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# Thermal behavior of three-phase busbar system under AC magnetic regime

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## Introduction

The development of high-performance electrical installation requires flexible, efficient and intelligent electrical power distribution. The busbar systems are the essential components of power stations and they define the main connection nodes for power delivery.

They are commonly used to connect high voltage equipment like in electrical switchyards, and low voltage equipment in battery banks. Generally, electrical connections, leading considerable currents between large devices in substations and industrial installations, are made from aluminum or copper busbars systems. Such type of connectors are usually air-insulated with straight rigid shapes to minimize power loss transmission.

The construction of busbar systems is typically carried out by putting together several flat rectangular bars, in a parallel arrangement for each phase in order to reduce thermal stresses and improve proximity effect. Such three-phase configuration has been proven to be the best solution to feeding the electricity structure of commercial and industrial buildings.

Figure 1 - Example of busbar system used in circuit breaker SIMENS [1]

## Problem description

The aligned arrangement of busbars carrying high current causes their resistance to rise. It is essentially due to both skin and proximity effect between busbars, which directly increases their thermal stresses. Therefore, a numerical modeling of the thermal and mechanical behavior of  a three-phase busbar system is investigated using EMS simulation tool. The AC magnetic module is used coupled to the structural analysis and steady state thermal analysis. The module is used to compute and visualize the temperature and deflection distribution for each phase.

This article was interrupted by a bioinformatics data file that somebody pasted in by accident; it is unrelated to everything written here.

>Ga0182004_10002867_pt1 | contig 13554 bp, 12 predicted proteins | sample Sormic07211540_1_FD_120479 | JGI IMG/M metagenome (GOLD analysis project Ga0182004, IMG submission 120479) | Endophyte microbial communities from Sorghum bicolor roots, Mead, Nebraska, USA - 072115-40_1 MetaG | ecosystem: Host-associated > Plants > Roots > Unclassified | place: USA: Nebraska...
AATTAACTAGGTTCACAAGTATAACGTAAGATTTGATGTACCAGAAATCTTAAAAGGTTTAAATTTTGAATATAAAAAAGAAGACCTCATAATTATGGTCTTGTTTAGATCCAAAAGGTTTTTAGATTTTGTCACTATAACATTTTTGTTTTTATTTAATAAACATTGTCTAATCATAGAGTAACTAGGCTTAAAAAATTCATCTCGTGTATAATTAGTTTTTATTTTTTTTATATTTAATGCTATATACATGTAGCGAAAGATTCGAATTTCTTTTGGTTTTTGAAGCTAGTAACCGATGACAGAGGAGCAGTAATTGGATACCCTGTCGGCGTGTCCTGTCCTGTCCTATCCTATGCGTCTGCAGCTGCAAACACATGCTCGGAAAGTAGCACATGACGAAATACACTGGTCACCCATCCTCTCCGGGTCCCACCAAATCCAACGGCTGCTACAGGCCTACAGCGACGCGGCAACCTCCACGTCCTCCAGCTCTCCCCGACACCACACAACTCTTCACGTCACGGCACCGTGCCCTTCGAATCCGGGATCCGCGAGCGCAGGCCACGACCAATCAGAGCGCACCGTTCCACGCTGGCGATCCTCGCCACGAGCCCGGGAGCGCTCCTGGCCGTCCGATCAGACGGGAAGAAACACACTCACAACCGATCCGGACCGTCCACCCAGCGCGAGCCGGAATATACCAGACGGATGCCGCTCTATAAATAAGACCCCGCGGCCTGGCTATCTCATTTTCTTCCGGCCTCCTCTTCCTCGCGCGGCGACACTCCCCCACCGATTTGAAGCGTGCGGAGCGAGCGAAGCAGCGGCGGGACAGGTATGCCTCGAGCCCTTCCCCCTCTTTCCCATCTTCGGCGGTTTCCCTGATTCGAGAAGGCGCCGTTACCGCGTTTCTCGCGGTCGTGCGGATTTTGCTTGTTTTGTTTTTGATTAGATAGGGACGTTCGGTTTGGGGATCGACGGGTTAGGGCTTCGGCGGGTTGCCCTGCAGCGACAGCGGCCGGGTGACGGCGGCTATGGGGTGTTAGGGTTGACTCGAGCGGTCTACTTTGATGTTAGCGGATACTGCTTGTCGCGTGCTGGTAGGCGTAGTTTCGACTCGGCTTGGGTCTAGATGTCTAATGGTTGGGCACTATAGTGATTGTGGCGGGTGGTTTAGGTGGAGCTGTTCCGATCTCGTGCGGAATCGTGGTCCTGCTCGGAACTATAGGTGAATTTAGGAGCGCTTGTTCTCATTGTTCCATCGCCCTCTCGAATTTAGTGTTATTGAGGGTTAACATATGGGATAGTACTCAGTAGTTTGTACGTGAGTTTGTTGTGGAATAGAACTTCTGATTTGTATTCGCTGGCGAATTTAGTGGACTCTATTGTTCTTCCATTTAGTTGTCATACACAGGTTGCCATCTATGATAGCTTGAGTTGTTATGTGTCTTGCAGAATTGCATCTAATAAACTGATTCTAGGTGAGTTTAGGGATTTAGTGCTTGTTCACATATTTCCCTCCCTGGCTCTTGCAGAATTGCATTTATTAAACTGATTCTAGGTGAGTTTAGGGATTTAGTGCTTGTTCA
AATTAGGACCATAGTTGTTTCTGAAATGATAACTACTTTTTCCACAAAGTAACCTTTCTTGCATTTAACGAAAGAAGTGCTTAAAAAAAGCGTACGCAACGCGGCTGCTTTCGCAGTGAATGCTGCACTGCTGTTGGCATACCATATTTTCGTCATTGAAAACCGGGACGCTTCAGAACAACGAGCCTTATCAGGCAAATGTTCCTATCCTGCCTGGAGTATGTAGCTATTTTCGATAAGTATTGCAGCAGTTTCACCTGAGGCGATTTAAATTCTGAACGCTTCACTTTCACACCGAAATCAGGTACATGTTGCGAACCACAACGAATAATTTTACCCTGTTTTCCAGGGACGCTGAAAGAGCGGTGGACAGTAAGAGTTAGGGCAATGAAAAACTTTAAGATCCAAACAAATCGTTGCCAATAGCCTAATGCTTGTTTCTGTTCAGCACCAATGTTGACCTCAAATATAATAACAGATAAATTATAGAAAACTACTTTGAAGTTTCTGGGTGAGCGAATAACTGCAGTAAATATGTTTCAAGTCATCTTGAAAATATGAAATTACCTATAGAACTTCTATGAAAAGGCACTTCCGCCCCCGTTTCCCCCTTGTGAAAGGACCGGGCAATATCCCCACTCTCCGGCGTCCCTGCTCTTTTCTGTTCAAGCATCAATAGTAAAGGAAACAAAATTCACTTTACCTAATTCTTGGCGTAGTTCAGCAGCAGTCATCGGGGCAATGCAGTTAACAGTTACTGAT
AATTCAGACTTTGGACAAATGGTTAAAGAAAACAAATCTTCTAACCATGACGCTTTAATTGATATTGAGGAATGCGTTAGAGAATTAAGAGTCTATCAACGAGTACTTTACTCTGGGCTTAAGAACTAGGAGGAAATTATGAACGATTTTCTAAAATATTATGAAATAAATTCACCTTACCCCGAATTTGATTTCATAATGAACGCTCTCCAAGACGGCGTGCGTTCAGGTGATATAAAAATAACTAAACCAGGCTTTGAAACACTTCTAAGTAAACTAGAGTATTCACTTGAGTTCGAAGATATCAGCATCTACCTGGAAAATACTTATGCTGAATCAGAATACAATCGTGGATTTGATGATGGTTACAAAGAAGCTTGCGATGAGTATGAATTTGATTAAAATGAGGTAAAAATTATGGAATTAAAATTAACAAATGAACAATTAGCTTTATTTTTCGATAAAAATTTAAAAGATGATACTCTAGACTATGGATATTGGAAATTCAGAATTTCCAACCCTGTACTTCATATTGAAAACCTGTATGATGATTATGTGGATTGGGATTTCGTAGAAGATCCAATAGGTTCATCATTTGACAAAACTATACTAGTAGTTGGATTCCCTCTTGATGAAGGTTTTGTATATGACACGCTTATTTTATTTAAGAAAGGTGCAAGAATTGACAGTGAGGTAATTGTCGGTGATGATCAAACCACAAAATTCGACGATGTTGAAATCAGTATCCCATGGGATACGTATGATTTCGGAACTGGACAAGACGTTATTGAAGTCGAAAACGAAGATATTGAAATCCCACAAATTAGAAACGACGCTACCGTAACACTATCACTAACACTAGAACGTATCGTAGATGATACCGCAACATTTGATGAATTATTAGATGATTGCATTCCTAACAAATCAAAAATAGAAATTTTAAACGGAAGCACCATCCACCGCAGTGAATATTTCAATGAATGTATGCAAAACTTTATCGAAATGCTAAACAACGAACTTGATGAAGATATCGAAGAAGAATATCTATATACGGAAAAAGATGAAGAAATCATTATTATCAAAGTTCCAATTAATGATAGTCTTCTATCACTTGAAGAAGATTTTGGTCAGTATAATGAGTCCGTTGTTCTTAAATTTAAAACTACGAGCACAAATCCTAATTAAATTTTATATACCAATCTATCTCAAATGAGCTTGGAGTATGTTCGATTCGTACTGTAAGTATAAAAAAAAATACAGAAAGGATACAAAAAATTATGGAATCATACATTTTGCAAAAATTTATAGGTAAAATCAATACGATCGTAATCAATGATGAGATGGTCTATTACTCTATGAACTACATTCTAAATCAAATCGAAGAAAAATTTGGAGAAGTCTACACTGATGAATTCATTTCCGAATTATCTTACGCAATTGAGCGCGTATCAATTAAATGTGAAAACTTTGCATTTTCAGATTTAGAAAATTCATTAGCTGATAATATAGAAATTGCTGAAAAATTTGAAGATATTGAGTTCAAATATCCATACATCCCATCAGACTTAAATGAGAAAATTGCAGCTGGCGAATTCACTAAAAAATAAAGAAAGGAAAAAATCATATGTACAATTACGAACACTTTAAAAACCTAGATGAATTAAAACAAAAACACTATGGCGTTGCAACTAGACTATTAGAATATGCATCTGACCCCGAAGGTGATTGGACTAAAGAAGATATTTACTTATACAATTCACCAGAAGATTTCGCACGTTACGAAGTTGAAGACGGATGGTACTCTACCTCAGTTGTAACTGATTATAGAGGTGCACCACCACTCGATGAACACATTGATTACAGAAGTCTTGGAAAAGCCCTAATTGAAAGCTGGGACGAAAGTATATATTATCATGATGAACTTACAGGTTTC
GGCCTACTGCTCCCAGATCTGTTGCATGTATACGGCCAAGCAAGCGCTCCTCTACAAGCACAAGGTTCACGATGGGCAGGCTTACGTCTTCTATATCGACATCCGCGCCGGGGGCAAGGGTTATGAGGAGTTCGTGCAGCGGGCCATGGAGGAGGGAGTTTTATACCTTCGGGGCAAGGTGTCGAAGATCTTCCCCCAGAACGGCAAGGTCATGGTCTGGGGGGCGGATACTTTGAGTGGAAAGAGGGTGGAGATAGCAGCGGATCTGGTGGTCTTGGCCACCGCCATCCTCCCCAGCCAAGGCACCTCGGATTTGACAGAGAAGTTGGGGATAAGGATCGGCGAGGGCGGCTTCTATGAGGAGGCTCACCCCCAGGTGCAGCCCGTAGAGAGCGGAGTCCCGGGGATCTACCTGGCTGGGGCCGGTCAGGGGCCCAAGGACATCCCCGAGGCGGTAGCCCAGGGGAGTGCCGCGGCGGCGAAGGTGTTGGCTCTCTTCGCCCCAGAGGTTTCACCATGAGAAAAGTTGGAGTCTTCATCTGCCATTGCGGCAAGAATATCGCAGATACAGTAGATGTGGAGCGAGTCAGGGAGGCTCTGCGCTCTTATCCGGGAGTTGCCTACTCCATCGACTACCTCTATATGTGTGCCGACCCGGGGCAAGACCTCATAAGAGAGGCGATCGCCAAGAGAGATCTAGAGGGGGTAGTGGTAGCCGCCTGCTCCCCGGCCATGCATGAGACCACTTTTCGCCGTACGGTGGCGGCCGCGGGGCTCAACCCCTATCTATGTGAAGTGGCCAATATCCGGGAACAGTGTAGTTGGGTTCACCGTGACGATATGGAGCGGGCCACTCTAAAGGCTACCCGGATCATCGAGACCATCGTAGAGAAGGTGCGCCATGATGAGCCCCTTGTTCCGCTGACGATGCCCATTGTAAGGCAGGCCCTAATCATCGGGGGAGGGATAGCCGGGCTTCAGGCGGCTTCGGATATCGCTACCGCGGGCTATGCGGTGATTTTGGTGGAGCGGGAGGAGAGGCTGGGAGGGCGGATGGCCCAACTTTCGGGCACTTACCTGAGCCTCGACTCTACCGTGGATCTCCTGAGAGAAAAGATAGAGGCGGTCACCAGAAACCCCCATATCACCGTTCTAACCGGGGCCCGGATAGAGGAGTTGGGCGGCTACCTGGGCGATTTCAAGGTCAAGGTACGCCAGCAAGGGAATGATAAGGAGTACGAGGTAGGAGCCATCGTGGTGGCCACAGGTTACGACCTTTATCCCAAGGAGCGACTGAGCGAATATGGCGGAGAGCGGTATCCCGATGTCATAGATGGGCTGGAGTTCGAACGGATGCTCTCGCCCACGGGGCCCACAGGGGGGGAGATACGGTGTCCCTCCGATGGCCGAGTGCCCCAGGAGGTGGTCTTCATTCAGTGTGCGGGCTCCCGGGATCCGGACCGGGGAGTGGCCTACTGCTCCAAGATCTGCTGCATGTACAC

In this analysis, the considered busbar system is made of a three-phases arrangement with a single copper conductor for each phase, separated by an equal isolation distance (D). The isometric and cross sectional view of the model are showed in the figure below.

Figure 2 - a) 3D design of busbar geometry b). Cross section view of the busbar model

The table 1 defines the dimensions of each conductor.

Table 1 - Busbar system dimensions
 Parameter Dimension (mm) Width (W) 10 Length (L) 120 Thickness (T) 1000 Distance of isolation between phases (D) 75
The studied busbar is made of Copper. The corresponding properties are detailed in Table 2.
Table 2 - Material properties
 Part Material Density (Kg/) Magnetic permeability Electrical conductivity (S/m) Thermal conductivity (W/m.K) Specific heat capacity (J/Kg.K) Elastic Modulus (Pa) Poisson ratio Conductor Copper (Cu) 8900 0.99 6 E+07 385 390 110E+9 0.37

## Boundary conditions

1- Electromagnetic input: The inductor coils are defined as solid coils. They support a maximum ampacity current of 1800 A rms under a frequency of 50 Hz for the studied busbar with a cross section dimension (3/8 in x 5 in) according to [2].